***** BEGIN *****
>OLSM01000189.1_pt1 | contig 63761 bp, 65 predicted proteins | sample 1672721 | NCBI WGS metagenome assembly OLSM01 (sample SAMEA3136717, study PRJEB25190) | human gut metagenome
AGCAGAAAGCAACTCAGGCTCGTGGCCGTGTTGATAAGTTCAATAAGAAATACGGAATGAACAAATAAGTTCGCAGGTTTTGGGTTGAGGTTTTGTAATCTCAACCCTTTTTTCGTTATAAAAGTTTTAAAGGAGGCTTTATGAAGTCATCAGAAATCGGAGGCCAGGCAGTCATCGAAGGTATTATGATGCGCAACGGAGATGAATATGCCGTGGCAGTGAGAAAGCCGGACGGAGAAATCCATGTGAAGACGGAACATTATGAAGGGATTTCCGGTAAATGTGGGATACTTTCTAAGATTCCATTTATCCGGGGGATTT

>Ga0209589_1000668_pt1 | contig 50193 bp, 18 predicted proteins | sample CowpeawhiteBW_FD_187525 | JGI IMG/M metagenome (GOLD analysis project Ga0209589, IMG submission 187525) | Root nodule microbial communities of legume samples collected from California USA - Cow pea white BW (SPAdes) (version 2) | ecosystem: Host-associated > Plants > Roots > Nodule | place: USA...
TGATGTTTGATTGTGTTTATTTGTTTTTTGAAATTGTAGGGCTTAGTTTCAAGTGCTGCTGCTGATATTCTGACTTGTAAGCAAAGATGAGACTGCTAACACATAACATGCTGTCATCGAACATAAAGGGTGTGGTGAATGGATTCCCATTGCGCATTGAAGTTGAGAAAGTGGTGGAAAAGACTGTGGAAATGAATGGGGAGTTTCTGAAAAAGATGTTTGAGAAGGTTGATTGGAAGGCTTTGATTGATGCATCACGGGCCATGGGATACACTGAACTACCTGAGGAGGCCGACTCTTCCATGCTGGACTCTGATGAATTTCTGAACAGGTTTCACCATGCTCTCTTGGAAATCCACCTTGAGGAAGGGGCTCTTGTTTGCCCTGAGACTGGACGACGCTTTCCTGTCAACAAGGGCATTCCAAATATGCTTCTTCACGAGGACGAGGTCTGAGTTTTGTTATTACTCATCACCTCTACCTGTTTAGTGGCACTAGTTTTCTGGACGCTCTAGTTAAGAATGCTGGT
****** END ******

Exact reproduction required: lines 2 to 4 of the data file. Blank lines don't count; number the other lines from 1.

AGCAGAAAGCAACTCAGGCTCGTGGCCGTGTTGATAAGTTCAATAAGAAATACGGAATGAACAAATAAGTTCGCAGGTTTTGGGTTGAGGTTTTGTAATCTCAACCCTTTTTTCGTTATAAAAGTTTTAAAGGAGGCTTTATGAAGTCATCAGAAATCGGAGGCCAGGCAGTCATCGAAGGTATTATGATGCGCAACGGAGATGAATATGCCGTGGCAGTGAGAAAGCCGGACGGAGAAATCCATGTGAAGACGGAACATTATGAAGGGATTTCCGGTAAATGTGGGATACTTTCTAAGATTCCATTTATCCGGGGGATTT

>Ga0209589_1000668_pt1 | contig 50193 bp, 18 predicted proteins | sample CowpeawhiteBW_FD_187525 | JGI IMG/M metagenome (GOLD analysis project Ga0209589, IMG submission 187525) | Root nodule microbial communities of legume samples collected from California USA - Cow pea white BW (SPAdes) (version 2) | ecosystem: Host-associated > Plants > Roots > Nodule | place: USA...
TGATGTTTGATTGTGTTTATTTGTTTTTTGAAATTGTAGGGCTTAGTTTCAAGTGCTGCTGCTGATATTCTGACTTGTAAGCAAAGATGAGACTGCTAACACATAACATGCTGTCATCGAACATAAAGGGTGTGGTGAATGGATTCCCATTGCGCATTGAAGTTGAGAAAGTGGTGGAAAAGACTGTGGAAATGAATGGGGAGTTTCTGAAAAAGATGTTTGAGAAGGTTGATTGGAAGGCTTTGATTGATGCATCACGGGCCATGGGATACACTGAACTACCTGAGGAGGCCGACTCTTCCATGCTGGACTCTGATGAATTTCTGAACAGGTTTCACCATGCTCTCTTGGAAATCCACCTTGAGGAAGGGGCTCTTGTTTGCCCTGAGACTGGACGACGCTTTCCTGTCAACAAGGGCATTCCAAATATGCTTCTTCACGAGGACGAGGTCTGAGTTTTGTTATTACTCATCACCTCTACCTGTTTAGTGGCACTAGTTTTCTGGACGCTCTAGTTAAGAATGCTGGT